Awards ceremony full of surprises at the 2014 Cannes Festival


By    Ioan Lazar in Cannes

No awards ceremony has ever managed to please everybody. Every member of the jury and the jury president, in particular, has a considerable say in devising the final list. This year’s edition of the most prestigious film festival in the world, the Cannes festival, did not stray from the abovementioned rule. All we can do is accept and reflect upon it.
The ceremony unfolded under curious circumstances as the over 4,000 accredited reporters barely had time to pack their bags and get on the Nice bus to the airport after they had learned the event was to take place one day earlier than usual. Lines started forming around the Palais area much earlier than 7.00 p.m. on Saturday. The awards ceremony began dryly on time. The Jury President, director Jane Campion, was handed the microphone to announce the winners in each category.
Wintersleep produced by Turkish director Nuri Bilge Ceylan was awarded Palme d’Or. The news came as no surprise and was in fact foreseen by many film critics given its good and very good scores. The film’s minimalist portrayal of humanity captured in the story of people living in isolation in a hotel located in central Anatolia surely played a significant role, as well, in this big win. The charming couple who arrived on stage to present the award consisted of director Quentin Tarantino and actress Uma Thurman.
Yet audiences were taken aback when the Grand Prix went to The Wonders by Alice Rohrwacher, a young filmmaker, not necessarily because the film was unworthy, but rather because it flew under the critics’ radar. The famous Italian actress Sophia Loren handed the award. The Wonders / Le Meraviglie is about a family of beekeepers from a region near Tuscany, where the director was born. The role of young Gelsomina was played by a film industry-outsider, Romanian native Maria Alexandra Lungu. Her performance as the main lead was remarkable.
American director Bennet Miller won the Award for Best Director for Foxcatcher about the struggle of a professional athlete in the last years of his career as a coach sponsored by an overly ambitious club owner.
The Jury Prize was awarded ex aequo to the festival’s oldest and youngest filmmakers, namely virtuoso Jean Luc Godard (for Goodbye to Language) and Montreal-born Xavier Dolan for Mommy, a story about children and parents, a mother and a boy, facing tense situations amplified by the son’s unstable behavior.
One of the other unexpected results of the 2014 Cannes festival was the Russian Andrey Zvyagintsev, co-screenwriter for Leviathan alongside Oleg Negin, winning the Award for Best Screenplay.
After much heated debate about the performances of this year’s nominees, the jury opted for Julianne Moore who played the main character in David Cronenberg’s Maps to the Stars, and Timothy Spall the lead in Mr. Turner by Mike Leigh.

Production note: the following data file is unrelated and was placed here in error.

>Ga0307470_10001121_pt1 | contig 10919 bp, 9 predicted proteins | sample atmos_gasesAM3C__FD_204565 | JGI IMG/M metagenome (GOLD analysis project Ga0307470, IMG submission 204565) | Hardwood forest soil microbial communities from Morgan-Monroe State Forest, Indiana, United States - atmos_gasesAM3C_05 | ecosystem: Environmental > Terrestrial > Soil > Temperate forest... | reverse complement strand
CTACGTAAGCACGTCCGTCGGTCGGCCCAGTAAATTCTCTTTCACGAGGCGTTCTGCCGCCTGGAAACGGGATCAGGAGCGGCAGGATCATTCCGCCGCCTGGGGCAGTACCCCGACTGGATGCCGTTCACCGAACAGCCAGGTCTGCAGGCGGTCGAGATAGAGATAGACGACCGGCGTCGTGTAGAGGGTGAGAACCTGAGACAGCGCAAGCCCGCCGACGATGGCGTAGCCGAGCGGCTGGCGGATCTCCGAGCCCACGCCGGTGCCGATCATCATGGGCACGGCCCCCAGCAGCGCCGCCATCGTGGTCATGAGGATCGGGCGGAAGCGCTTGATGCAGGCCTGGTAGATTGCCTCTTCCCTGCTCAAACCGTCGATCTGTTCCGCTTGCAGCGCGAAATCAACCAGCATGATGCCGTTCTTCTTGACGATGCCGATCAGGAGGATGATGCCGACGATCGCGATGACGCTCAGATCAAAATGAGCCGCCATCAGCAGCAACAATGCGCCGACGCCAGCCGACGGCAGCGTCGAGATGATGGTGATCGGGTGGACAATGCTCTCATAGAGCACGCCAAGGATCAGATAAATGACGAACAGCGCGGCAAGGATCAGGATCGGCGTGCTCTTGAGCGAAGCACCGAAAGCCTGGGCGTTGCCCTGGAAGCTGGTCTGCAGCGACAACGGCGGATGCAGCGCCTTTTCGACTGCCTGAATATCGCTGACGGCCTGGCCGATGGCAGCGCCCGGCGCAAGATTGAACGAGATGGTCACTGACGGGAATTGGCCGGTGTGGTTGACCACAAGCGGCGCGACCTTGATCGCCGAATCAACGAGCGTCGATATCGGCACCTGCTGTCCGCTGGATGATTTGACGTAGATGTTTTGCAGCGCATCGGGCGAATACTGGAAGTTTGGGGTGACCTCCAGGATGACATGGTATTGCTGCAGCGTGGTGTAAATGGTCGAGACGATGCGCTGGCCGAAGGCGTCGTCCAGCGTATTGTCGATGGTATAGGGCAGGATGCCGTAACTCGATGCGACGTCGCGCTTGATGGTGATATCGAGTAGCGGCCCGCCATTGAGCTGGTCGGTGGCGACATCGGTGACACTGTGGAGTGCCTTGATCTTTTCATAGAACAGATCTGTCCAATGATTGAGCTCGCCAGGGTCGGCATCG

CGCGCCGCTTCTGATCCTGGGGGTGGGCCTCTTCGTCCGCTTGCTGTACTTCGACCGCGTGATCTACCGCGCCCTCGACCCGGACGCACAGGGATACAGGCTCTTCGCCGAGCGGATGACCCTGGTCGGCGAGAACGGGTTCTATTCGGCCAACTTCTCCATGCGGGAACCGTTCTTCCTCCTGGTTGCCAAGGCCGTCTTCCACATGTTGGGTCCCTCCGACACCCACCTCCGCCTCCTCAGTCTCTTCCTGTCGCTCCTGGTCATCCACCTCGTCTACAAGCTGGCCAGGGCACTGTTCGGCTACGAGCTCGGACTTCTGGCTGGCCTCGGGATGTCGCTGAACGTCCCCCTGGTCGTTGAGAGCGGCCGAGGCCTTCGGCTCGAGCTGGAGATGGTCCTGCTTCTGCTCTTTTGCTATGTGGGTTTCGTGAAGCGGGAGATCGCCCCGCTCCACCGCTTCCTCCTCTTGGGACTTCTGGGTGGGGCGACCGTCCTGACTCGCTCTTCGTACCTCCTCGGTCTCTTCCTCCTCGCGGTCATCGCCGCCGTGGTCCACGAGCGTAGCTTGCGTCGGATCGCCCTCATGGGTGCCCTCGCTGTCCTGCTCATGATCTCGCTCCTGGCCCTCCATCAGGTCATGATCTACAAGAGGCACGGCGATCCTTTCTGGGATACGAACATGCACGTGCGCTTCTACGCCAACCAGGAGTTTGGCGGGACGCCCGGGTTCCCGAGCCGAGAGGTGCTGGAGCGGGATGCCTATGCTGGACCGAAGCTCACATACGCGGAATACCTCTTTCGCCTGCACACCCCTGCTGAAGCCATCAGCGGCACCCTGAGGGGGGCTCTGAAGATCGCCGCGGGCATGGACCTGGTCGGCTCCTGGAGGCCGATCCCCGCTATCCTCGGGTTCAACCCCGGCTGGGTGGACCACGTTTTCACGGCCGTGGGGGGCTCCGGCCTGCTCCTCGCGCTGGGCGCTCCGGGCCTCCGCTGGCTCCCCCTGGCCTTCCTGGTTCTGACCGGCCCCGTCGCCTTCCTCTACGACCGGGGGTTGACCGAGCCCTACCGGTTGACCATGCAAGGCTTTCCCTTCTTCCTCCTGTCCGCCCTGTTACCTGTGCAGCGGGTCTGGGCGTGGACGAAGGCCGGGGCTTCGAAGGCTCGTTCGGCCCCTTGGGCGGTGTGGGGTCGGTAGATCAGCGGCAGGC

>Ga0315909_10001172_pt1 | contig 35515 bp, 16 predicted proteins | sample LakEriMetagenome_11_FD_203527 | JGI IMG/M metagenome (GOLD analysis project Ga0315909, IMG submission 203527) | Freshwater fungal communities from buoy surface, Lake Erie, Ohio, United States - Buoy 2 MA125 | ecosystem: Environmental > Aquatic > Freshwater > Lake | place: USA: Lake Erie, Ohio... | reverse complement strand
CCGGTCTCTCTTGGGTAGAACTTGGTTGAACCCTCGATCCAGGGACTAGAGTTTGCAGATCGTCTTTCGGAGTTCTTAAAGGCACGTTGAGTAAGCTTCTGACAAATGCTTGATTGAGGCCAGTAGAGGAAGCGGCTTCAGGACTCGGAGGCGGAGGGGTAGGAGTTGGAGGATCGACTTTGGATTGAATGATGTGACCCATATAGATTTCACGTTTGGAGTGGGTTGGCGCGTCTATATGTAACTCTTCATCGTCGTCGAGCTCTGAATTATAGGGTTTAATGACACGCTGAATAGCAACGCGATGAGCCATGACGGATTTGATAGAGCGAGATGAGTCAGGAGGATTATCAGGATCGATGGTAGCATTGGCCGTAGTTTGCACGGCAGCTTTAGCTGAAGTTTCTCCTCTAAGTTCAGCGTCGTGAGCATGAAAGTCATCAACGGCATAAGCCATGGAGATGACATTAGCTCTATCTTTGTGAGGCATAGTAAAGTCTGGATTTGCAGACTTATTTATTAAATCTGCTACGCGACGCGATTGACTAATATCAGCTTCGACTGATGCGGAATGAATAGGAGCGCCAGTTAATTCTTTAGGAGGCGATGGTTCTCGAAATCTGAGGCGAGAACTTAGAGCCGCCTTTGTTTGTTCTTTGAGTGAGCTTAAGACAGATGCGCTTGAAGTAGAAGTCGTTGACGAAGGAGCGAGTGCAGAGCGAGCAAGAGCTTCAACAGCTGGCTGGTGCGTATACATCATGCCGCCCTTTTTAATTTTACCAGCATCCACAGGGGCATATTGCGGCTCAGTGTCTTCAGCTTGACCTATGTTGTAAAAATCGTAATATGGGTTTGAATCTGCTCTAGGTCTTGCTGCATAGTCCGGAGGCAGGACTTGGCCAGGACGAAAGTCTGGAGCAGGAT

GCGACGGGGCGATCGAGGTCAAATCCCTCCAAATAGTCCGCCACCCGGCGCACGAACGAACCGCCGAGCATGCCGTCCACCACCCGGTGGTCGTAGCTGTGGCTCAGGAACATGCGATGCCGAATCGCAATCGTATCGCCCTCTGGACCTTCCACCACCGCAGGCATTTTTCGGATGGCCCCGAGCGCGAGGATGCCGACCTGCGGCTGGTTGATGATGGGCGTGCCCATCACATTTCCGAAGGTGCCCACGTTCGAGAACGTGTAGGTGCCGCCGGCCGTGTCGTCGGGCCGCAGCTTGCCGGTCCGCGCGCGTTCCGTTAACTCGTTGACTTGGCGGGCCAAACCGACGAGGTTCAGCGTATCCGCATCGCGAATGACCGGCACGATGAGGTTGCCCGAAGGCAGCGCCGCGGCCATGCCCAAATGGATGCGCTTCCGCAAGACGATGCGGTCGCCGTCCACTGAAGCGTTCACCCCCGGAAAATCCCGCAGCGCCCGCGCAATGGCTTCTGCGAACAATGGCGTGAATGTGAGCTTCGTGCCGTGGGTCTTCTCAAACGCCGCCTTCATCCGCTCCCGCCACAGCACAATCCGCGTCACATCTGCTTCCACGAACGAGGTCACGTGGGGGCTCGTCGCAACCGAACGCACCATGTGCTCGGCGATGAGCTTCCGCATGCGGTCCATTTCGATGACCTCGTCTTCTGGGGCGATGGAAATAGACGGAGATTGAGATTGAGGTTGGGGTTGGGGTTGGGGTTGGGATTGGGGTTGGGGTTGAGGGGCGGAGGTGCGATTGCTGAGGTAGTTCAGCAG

The Palme d’Or for the short film category went to Leidi (Simon Mesa Soto), in which the plot revolves around family conflicts. Camera d’or was awarded to a team-effort film presented in the Un Certain Regard section, Party Girl.
The jury’s selection of winners seems to have centered on the more painful aspects of life, and yet if we accept this premise, we should acknowledge that other films should have made the cut.
This news report would not be complete without mentioning the very warm welcome – endless applause coupled with standing ovations – of Gilles Jacob, the Festival President, acting in this capacity for the last time. Octogenarian Sophia Loren was also greeted affectionately by the audience and celebrated for her remarkable career in cinema.
It Can Pass Through the Wall by Radu Jude – Mentioned at Quinzaine des Realisateurs (Directors’ Fortnight)
Considering that Romanian cinema was not as richly represented in this edition of the Cannes festival as in the past, the jury’s remarks can only confirm the talent of our young filmmakers.
We should thus note the significance of the honorable mention of Radu Jude’s Trece si prin zid / It Can Pass Through the Wall, a short film inspired by A.P. Chekhov’s short story “In the Coach-House.”  The playwright’s story has been adapted to modern times and placed in Bucharest, and often makes references to recognizable public figures and areas.
A grandfather (Ion Arcudeanu) plays checkers with a friend, Bondar (Gabriel Spahiu), in a room. Little Sofia (impressively portrayed by Sofia Niculescu, acclaimed and awarded for her role in Everybody in Our Family by the same director), now left under the care of the elderly man, starts hearing strange noises from the adjoining house. Unable to sleep, she listens as her mother advises her grandpa on the phone to stop playing checkers and tell the girl a story. The plot also brings about discussions about suicide and the dead, and the overall mood is well-constructed and highly suggestive. It Can Pass Through the Wall was produced independently by a team of young cinematographers. Marius Panduru was in charge of the image, Catalin Cristutiu provided the montage, and Dana Bunescu was responsible for the sound.
We remind our readers that Radu Jude was included in the same category – Directors’ Fortnight – in last year’s edition of the festival for O umbra de nor / Shadow of a Cloud.

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